How can such an inspiring piece of hardware that introduces so many improvements to the playability of games for endlessly diverse gamers result in a failure? Good question. The Steam Controller was definitely ahead of its time, but it wasn't without some pretty big flaws. While the trackpads have their uses and definitely shine when used on specific titles, they weren't the most comfortable to use for a lot of games and had a fairly steep learning curve, especially when considering dual-stick controls have been the standard for over 15 years at this point. The single analogue stick didn't allow it to fall back on conventional controls when the trackpads weren't pulling their weight. The edge use cases weren't enough to encourage mass adoption and Steam Input support was rolled out for use with other popular controllers, making its most powerful tool accessible to everyone.

Steam Link - 2015

Releasing in the same window as the Steam Machines was considered a curious move by some, being that the main purpose of the Steam Link was to allow PC users to enjoy games away from their desks and on the "Big Screen". It could be argued that both products competed with each other, albeit with a potentially different audience. And while the Steam Machines failed, the Steam Link would receive a much warmer reception, being good value for money, a decent user experience (when used in the right conditions) and well-supported. The Steam Link allowed for an effective means to stream PC games to any screen in your home.

The Steam Link supported various wired and wireless controllers via Bluetooth and even allowed Proton-emulated games when streaming from a Linux-based machine. Despite being a Valve product under the Steam name, the Link also supported non-Steam games that had been manually directed to play through Steam, making it a powerful PC gaming tool even when considered outside of the Steam ecosystem of titles. Selling at just $50 on launch made the whole concept much easier to digest for those trying to weigh up the pros and cons when comparing it to a Steam Machine. The Steam Link was slim, lightweight, cheap and effective - doing what it said on its tin.

So again, why the sad face? Hold up we're not that sad. While the hardware version of the Steam Link didn't set the world on fire, it does live on today in many forms, including a software version for mobile and smart TV operating systems, as an Oculus / Meta app for headsets in the Quest line and even in the Steam Deck itself via remote play. Of all the products discussed, Steam Link learned its place the quickest and made a name for itself in almost everything Valve does today. Without it, remote play options would be a rough situation for Steam games and the Steam Deck itself would have one less incredibly powerful feature for its arsenal.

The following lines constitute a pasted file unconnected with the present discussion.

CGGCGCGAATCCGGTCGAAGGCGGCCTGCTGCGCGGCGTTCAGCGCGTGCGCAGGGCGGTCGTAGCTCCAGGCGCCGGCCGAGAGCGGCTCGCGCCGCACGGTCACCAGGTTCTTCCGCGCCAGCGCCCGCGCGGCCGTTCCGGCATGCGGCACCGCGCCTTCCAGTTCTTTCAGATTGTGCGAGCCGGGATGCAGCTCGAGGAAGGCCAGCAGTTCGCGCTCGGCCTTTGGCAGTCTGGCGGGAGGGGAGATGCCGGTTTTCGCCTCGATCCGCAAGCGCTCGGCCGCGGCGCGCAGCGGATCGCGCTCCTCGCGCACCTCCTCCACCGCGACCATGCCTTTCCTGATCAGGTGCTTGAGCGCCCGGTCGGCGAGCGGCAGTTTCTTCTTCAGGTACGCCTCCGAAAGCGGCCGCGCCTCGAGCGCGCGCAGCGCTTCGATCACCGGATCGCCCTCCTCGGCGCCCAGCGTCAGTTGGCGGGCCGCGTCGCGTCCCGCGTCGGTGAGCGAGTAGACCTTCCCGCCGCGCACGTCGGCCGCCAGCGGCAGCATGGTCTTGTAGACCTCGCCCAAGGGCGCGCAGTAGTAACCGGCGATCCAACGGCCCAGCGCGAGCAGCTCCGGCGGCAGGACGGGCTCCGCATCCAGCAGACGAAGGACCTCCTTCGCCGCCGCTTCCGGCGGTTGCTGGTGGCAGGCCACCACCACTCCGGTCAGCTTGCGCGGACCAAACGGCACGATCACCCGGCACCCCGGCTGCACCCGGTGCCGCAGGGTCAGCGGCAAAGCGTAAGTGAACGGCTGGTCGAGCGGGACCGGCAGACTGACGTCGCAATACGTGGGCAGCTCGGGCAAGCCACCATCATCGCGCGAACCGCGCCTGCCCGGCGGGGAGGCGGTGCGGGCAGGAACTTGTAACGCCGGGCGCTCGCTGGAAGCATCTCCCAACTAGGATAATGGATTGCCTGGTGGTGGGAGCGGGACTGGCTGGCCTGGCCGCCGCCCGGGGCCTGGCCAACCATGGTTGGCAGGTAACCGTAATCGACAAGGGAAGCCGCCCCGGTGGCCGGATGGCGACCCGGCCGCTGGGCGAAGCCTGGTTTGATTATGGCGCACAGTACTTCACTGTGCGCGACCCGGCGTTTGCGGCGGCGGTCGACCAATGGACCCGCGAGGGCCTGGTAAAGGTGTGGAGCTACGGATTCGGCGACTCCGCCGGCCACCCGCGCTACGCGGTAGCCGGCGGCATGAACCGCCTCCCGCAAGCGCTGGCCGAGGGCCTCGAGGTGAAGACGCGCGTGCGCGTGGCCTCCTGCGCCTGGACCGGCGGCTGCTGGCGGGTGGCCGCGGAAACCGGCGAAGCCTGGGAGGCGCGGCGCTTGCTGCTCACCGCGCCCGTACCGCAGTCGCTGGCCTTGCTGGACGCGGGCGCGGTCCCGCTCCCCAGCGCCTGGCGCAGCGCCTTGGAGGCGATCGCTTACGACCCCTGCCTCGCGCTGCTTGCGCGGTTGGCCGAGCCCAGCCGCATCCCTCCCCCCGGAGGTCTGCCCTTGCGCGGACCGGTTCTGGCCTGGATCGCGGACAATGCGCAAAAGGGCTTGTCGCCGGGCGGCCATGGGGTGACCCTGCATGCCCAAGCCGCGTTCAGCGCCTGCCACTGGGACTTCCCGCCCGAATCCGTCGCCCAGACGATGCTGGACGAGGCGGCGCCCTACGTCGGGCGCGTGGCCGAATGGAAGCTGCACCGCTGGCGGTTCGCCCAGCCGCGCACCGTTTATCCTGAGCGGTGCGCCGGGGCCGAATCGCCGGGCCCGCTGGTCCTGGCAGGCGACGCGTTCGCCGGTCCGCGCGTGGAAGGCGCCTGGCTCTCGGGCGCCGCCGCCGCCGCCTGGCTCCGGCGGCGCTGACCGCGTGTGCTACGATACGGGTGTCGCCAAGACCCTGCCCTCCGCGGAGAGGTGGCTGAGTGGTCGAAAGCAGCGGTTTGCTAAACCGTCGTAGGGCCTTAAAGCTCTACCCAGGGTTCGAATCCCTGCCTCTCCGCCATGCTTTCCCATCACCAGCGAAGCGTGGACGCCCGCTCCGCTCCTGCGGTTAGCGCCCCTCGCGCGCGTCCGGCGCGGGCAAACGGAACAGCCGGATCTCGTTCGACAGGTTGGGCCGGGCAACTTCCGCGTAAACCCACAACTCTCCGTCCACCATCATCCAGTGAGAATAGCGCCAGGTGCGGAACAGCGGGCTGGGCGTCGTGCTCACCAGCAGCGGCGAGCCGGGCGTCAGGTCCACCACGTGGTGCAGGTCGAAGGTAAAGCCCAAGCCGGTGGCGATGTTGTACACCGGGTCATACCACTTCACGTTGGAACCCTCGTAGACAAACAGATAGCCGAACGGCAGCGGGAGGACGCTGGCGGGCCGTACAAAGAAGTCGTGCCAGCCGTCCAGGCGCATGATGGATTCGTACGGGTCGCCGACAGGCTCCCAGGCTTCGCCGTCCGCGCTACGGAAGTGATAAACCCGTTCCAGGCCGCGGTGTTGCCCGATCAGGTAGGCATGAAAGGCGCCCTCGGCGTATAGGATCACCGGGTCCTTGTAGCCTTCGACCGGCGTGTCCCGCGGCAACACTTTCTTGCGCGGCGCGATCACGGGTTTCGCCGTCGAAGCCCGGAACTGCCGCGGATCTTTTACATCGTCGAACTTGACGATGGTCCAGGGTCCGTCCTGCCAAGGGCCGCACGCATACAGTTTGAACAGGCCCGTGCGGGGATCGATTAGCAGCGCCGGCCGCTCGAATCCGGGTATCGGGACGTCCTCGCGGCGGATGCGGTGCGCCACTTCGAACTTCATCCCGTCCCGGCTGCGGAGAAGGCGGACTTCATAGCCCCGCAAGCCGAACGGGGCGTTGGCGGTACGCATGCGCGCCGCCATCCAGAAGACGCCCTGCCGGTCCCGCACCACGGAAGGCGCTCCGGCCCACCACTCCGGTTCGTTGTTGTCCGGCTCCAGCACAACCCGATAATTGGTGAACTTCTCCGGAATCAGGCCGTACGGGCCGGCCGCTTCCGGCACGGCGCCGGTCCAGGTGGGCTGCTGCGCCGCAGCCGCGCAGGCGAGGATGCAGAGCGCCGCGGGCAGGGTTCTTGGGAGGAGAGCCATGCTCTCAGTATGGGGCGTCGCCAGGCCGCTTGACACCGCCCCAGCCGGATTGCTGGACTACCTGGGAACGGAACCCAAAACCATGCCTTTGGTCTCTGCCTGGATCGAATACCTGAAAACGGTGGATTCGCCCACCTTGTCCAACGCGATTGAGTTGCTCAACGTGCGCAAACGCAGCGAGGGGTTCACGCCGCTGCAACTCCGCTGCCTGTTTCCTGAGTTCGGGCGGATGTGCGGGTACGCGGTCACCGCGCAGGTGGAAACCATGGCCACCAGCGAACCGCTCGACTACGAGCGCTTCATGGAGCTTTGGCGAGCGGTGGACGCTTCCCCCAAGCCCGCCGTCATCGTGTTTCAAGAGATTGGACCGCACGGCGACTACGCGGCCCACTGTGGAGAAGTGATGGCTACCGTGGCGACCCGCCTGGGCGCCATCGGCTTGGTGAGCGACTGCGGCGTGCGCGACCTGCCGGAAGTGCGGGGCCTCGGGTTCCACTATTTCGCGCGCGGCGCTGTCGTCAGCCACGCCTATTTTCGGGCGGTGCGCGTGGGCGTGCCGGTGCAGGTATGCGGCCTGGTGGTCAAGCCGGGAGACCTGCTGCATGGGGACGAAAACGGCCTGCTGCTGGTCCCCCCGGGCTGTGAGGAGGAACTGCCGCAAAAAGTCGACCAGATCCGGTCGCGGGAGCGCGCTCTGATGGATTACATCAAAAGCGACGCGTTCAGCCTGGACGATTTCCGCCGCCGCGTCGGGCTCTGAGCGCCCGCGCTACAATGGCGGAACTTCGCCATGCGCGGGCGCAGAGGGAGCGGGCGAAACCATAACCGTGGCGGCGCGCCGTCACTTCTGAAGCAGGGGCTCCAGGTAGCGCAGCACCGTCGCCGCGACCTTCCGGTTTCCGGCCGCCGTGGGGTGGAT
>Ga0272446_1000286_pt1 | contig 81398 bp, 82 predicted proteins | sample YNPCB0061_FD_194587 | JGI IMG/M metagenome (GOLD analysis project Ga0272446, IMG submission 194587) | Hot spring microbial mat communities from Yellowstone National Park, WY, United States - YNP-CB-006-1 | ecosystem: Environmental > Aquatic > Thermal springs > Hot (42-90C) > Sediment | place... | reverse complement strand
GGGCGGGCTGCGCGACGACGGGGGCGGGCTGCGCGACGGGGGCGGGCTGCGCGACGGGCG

Steam Deck - 2022

That brings us to the main event, the headliner, the cream of the crop - The Steam Deck. Each of Valve's failed projects left the Deck an inheritance of wisdom and creative ingenuity that prevented it from falling into the same traps with consumers and actually combines all of Valve's best work into a product that simply delivers on so many levels. It has the UI optimisations of Big Picture Mode, the years in the oven of SteamOS, the lessons of Steam Machines, the innovation of the Steam controller, and the functionality of Steam Link, plus more all rolled into one.

The Steam Deck has continued that legacy of influencing further development as the recently released OLED model improves in areas that were most criticised with the original device. We're sure whatever releases next, whether that be a new VR headset, a new controller or something new entirely, will bring with it everything it learned from the development of the Steam Deck and everything that came before it. It's pretty much confirmed that a new VR and a Steam Deck 2 will hit digital shelves in time; how much they push the technological evolution beyond this already high point remains to be seen.

It's worth mentioning that Valve weren't the first to take a stab at developing a handheld gaming PC with Steam as the focus. Back in 2016 a group called SMACH Team ran Kickstarter and IndieGoGo campaigns for what they were calling the 'SMACH Z' handheld gaming PC (known internally as the Steam Boy), which had clear inspirations from Valve's Steam Controller with its touchpads and single analogue stick - it also very likely would have leant on Big Picture Mode to present the Steam software both in and outside of games. Despite the success of the campaigns, the projects never got off the ground and the company eventually filed for bankruptcy, but we do often wonder how that turned out in an alternate universe.

Do you have any experience with the devices above? What are your thoughts on the Steam Deck? Where can Valve go from here? Share your thoughts in the comments below!

Researched and written by Warren Dance. Editorial and proofreading assistance from Laurel Ann and Vítor Braz.